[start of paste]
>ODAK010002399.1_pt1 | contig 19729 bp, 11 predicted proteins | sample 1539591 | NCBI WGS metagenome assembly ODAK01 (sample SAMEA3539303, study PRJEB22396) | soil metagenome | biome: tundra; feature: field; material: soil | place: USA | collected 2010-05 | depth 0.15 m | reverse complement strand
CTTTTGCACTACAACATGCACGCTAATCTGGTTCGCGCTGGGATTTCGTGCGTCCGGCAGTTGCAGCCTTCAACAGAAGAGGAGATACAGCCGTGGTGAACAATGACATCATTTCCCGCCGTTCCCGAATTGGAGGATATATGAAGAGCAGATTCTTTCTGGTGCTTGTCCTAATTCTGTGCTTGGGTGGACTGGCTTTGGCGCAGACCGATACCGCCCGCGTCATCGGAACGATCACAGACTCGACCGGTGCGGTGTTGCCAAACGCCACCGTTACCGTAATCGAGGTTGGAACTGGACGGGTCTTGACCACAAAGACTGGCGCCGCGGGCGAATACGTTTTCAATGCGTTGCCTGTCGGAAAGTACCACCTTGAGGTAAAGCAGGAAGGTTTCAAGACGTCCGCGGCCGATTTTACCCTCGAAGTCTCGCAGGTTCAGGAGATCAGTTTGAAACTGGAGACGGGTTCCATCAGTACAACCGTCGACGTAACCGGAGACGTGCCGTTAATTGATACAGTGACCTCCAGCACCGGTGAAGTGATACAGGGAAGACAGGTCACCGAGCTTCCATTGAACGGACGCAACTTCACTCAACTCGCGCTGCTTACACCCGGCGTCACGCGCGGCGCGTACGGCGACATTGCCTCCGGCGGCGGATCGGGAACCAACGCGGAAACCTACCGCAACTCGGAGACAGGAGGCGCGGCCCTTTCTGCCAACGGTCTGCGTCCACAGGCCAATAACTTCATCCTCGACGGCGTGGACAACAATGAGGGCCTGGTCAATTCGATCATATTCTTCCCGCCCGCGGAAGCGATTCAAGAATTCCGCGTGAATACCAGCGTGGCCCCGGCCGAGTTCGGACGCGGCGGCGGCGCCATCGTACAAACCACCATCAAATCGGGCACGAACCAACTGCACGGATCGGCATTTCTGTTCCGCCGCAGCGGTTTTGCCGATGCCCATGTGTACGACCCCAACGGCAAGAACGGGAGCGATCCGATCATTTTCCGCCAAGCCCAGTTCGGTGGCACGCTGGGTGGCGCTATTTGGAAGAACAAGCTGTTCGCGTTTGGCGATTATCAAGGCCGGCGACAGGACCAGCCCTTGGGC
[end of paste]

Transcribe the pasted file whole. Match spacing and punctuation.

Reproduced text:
>ODAK010002399.1_pt1 | contig 19729 bp, 11 predicted proteins | sample 1539591 | NCBI WGS metagenome assembly ODAK01 (sample SAMEA3539303, study PRJEB22396) | soil metagenome | biome: tundra; feature: field; material: soil | place: USA | collected 2010-05 | depth 0.15 m | reverse complement strand
CTTTTGCACTACAACATGCACGCTAATCTGGTTCGCGCTGGGATTTCGTGCGTCCGGCAGTTGCAGCCTTCAACAGAAGAGGAGATACAGCCGTGGTGAACAATGACATCATTTCCCGCCGTTCCCGAATTGGAGGATATATGAAGAGCAGATTCTTTCTGGTGCTTGTCCTAATTCTGTGCTTGGGTGGACTGGCTTTGGCGCAGACCGATACCGCCCGCGTCATCGGAACGATCACAGACTCGACCGGTGCGGTGTTGCCAAACGCCACCGTTACCGTAATCGAGGTTGGAACTGGACGGGTCTTGACCACAAAGACTGGCGCCGCGGGCGAATACGTTTTCAATGCGTTGCCTGTCGGAAAGTACCACCTTGAGGTAAAGCAGGAAGGTTTCAAGACGTCCGCGGCCGATTTTACCCTCGAAGTCTCGCAGGTTCAGGAGATCAGTTTGAAACTGGAGACGGGTTCCATCAGTACAACCGTCGACGTAACCGGAGACGTGCCGTTAATTGATACAGTGACCTCCAGCACCGGTGAAGTGATACAGGGAAGACAGGTCACCGAGCTTCCATTGAACGGACGCAACTTCACTCAACTCGCGCTGCTTACACCCGGCGTCACGCGCGGCGCGTACGGCGACATTGCCTCCGGCGGCGGATCGGGAACCAACGCGGAAACCTACCGCAACTCGGAGACAGGAGGCGCGGCCCTTTCTGCCAACGGTCTGCGTCCACAGGCCAATAACTTCATCCTCGACGGCGTGGACAACAATGAGGGCCTGGTCAATTCGATCATATTCTTCCCGCCCGCGGAAGCGATTCAAGAATTCCGCGTGAATACCAGCGTGGCCCCGGCCGAGTTCGGACGCGGCGGCGGCGCCATCGTACAAACCACCATCAAATCGGGCACGAACCAACTGCACGGATCGGCATTTCTGTTCCGCCGCAGCGGTTTTGCCGATGCCCATGTGTACGACCCCAACGGCAAGAACGGGAGCGATCCGATCATTTTCCGCCAAGCCCAGTTCGGTGGCACGCTGGGTGGCGCTATTTGGAAGAACAAGCTGTTCGCGTTTGGCGATTATCAAGGCCGGCGACAGGACCAGCCCTTGGGC